The front-wheel-drive Plymouth and Dodge Neon, which debuted in January 1994, were identical, anyway. They were cute, roomy, inexpensive, fun and cheap to run.
But the Neon was made larger, heavier and more refined for 2000 because it was felt that it was getting too noisy, crude and unrefined for aging Generation Xers, who are among the car's major buying groups.
More than 1.5 million Neons were sold before being revamped for 2000. The 2-door trim and 150-horsepower engine weren't available last year. Neither were the R/T and all-out-competition ACR (American Club Racer) options, which have returned along with the dual-overhead-camshaft 150-horsepower 4-cylinder.
The regular Neon engine remains a 2.0-liter single-overhead-camshaft four cylinder, which produces 132 horsepower. Fuel economy with either engine and the standard 5-speed manual transmission is an estimated, noteworthy 27 mpg in the city and 33 on the highway.
The R/T and ACR option packages are offered only with the higher-horsepower engine, which is a steal at $250. And Neons with these options come only with the easily shifted 5-speed manual transmission, which works with a light clutch.
Dated Automatic Transmission
The $600 automatic transmission isn't available for Neons with those packages. That's no great loss because it's an old-fashioned 3-speed automatic unit that makes the Neon rather sluggish. Avoid the automatic unless driving circumstances make it a pain to shift gears. Fuel economy with the automatic is an estimated 24 mpg in the city and 31 on highways.
Dodge also offers a new Sport package for the 132-horsepower trim. It contains such items as a rear spoiler, 16-inch aluminum wheels, wider tires and a performance suspension.
New Side Airbags
Optional side airbags up front are offered for the first time in a package that also contains leather upholstery.
Curiously, you can get power front windows but only manually operated rear windows.
The well-equipped Neon has a generally quiet interior and comfortably seats four tall adults, partly because it has a high roof. The middle of the rear seat is too stiff for even a child to get comfortable.
Dual cupholders at the front of the console under the dashboard may lead to spilled beverages. But a conveniently located cupholder is on the center of the console, which has a deep covered bin. Front-door storage pockets and sun visor mirrors with integrated lighting are nice touches.
The majority of controls are where they should be, although it's easy to accidentally activate the windshield wipers. While large, the windshield has thick pillars that partly obstruct visibility.
The trunk is large but has a high opening. And manual lid hinges dip into the cargo area. Rear seatbacks fold forward to increase the load area, but the pass-through opening from the trunk is only moderately large. The trunk lid sounds tinny when shut, but doors close with a reassuring sound.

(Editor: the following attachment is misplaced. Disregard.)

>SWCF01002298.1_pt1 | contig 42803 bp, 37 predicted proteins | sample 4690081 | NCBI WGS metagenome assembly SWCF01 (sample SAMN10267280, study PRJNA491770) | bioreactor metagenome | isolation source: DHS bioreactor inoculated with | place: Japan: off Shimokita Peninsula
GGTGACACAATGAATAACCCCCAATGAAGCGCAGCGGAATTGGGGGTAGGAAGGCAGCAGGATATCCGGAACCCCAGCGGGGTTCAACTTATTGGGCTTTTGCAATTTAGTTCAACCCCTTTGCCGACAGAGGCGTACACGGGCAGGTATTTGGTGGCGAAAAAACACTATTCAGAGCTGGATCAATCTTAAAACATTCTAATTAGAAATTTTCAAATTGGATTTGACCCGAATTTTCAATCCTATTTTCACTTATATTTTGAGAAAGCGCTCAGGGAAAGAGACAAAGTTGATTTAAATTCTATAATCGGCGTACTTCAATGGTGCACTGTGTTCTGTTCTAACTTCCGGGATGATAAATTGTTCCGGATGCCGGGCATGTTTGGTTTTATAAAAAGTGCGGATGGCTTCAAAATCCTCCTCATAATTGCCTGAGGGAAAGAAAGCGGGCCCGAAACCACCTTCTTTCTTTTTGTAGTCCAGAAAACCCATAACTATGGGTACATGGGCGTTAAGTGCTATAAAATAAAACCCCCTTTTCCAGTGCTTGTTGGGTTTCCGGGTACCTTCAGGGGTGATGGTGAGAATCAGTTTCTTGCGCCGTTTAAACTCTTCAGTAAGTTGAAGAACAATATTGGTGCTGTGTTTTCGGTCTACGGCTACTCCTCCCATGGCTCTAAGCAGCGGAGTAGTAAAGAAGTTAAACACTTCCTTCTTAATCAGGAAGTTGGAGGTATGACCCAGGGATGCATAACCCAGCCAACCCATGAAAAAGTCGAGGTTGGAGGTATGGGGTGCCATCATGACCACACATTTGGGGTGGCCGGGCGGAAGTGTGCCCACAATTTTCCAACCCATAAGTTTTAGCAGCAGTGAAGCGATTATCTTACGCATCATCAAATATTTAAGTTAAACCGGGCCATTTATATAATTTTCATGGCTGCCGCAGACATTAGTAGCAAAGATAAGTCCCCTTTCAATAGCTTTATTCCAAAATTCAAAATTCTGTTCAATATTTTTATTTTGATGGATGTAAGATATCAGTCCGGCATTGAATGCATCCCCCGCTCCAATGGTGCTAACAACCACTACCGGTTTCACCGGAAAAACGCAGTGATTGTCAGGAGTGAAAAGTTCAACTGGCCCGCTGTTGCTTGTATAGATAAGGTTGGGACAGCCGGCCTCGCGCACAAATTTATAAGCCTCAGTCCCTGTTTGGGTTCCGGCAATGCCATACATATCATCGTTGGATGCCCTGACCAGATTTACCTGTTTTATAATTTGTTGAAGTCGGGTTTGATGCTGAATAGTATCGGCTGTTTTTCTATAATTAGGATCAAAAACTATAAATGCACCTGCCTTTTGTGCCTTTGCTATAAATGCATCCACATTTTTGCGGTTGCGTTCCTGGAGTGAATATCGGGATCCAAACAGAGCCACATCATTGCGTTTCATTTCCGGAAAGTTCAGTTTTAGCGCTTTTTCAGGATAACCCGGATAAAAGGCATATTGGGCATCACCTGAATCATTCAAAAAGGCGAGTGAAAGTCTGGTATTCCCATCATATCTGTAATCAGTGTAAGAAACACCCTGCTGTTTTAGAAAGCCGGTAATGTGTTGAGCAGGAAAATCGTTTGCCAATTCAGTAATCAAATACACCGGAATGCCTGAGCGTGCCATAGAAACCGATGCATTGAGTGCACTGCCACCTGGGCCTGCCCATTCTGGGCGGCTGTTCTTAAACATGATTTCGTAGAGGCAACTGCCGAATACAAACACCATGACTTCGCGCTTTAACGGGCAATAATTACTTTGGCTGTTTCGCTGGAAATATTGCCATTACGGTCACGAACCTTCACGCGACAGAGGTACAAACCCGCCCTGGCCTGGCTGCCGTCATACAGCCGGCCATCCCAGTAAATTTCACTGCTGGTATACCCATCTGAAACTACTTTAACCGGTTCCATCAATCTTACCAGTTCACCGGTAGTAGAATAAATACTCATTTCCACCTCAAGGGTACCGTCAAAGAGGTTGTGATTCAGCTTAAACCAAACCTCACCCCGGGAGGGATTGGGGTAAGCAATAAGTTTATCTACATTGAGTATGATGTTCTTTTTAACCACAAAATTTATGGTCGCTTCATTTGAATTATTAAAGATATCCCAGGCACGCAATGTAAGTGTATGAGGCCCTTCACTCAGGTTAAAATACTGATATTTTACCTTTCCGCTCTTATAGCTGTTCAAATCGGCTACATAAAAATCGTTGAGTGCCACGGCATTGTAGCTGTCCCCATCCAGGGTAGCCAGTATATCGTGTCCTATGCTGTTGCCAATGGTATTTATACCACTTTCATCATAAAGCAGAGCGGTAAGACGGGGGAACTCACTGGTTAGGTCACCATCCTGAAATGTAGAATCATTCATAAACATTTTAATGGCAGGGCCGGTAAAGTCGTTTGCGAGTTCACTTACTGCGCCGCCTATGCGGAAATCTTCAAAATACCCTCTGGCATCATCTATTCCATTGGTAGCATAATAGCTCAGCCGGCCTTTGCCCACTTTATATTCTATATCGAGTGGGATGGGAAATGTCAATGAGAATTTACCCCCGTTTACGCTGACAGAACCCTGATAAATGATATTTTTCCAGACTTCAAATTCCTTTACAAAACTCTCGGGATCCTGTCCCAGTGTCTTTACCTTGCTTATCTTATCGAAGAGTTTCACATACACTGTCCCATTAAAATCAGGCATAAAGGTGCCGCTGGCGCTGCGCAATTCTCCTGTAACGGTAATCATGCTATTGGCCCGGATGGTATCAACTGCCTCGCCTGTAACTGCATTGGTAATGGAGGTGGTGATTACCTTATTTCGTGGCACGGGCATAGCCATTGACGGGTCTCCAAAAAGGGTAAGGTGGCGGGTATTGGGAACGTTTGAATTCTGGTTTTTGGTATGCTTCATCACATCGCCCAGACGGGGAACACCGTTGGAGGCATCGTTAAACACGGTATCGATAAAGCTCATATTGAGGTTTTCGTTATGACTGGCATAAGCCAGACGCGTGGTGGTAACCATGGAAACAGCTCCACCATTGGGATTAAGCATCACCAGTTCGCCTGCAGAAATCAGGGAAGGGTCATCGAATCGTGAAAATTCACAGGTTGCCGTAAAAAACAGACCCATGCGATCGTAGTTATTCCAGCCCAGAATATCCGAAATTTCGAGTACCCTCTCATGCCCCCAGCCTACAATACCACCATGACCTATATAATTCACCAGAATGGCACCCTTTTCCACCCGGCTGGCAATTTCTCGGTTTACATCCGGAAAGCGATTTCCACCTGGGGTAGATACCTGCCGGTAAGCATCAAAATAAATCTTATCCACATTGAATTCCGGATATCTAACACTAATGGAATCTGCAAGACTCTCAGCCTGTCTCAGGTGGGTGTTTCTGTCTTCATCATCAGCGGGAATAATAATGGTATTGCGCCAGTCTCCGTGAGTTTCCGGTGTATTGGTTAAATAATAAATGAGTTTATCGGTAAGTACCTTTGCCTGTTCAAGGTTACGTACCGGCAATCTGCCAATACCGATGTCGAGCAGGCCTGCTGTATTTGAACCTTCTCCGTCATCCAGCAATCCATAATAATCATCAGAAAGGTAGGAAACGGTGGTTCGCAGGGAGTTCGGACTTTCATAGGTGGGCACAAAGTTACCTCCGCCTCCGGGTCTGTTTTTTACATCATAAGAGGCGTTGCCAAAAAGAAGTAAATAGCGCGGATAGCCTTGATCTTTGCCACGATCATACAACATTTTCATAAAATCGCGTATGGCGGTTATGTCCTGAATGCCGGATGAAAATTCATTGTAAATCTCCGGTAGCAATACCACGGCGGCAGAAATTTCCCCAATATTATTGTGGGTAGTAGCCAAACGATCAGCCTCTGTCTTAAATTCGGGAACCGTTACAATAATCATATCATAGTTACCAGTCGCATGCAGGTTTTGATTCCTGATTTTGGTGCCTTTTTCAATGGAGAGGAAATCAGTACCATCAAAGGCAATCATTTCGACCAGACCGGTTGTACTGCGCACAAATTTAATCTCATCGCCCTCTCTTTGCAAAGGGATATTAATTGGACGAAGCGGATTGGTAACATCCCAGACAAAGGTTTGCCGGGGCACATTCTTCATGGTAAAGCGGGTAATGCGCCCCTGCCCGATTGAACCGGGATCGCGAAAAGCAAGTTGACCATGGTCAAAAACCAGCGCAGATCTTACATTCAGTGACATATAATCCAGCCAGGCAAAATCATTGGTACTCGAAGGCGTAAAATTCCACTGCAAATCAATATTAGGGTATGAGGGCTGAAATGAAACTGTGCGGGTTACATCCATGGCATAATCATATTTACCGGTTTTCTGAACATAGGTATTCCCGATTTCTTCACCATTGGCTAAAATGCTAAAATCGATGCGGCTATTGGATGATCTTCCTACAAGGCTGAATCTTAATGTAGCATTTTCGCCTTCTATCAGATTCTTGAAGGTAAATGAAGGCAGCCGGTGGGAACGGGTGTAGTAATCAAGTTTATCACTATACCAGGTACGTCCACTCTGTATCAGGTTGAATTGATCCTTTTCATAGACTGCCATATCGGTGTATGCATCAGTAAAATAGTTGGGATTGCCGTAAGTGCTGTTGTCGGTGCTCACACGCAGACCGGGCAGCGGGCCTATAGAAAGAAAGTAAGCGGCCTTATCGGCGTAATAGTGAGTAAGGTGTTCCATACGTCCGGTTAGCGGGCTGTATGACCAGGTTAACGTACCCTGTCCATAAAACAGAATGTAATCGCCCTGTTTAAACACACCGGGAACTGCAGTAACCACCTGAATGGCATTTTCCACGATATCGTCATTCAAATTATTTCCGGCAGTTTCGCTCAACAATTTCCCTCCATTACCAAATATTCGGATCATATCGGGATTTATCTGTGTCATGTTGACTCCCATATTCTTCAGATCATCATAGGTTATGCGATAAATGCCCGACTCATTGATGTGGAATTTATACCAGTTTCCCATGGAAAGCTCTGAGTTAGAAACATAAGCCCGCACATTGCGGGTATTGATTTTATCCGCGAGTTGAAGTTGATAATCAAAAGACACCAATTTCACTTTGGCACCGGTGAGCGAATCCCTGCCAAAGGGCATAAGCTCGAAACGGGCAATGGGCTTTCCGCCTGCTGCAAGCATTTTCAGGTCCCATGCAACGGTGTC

The Neon feels like a larger car. It has quick, light steering, above-average handling and a nice ride with its all-independent suspension and fairly long 105-inch wheelbase. However, the ride gets slightly bouncy on bad pavement. Stopping distances are okay, although they're best with trims equipped with the available larger tires. As is handling.
Most Enjoyable R/T
The Neon R/T provided the most fun of all DaimlerChrysler domestic cars I drove at the automaker's Michigan proving grounds, and it's the lowest-priced DaimlerChrysler performance model. The idea for creating the R/T came after the Neon won three national titles from 1995-97 in the Sports Car Club of America's Class C Showroom Stock events.
The $4,450 R/T option package only costs $3,590 after a manufacturer's discount. The base Neon lists at $12,715, so the R/T has a $16,555 base price after you add the mandatory 150-horsepower engine.
The Neon isn't among DaimlerChrysler's hottest sellers, so it shouldn't be hard to get an R/T for under $16,000 after dickering. Sweet deal.
In fact, the R/T makes one wonder why so many young drivers are hot rodding and racing Japanese small cars with tiny engines such as the costlier Honda Civic, which have been all the rage for years on the West Coast.
A unique front fascia, front/rear air dams, side body sill extensions, fog lights and a rear spoiler visually distinguish the R/T. There also are a performance-tuned exhaust system and dual chromed exhaust pipe outlets, along with comfort and convenience items such as air conditioning and power door locks and mirrors.
Special R/T Mechanical Items
The R/T package has "firm feel" steering with a quicker ratio, and its shifter has short throws. It also has a sport suspension with unique springs, shock absorbers, struts and anti-sway bars, along with 50-series tires on beefy 16-inch aluminum wheels. And there are anti-lock brakes and a traction control system—available for other Neons.
The R/T zips to 60 mph in 7.7 seconds and can hit 125 mph, although the performance gearing puts the engine at a rather high 3000 rpm at 65 mph, and the engine makes a mild droning sound even in overdrive fifth gear.
But, no matter what trim, the Neon shows you need not spend lots of money for a practical car that can provide lots of driving kicks.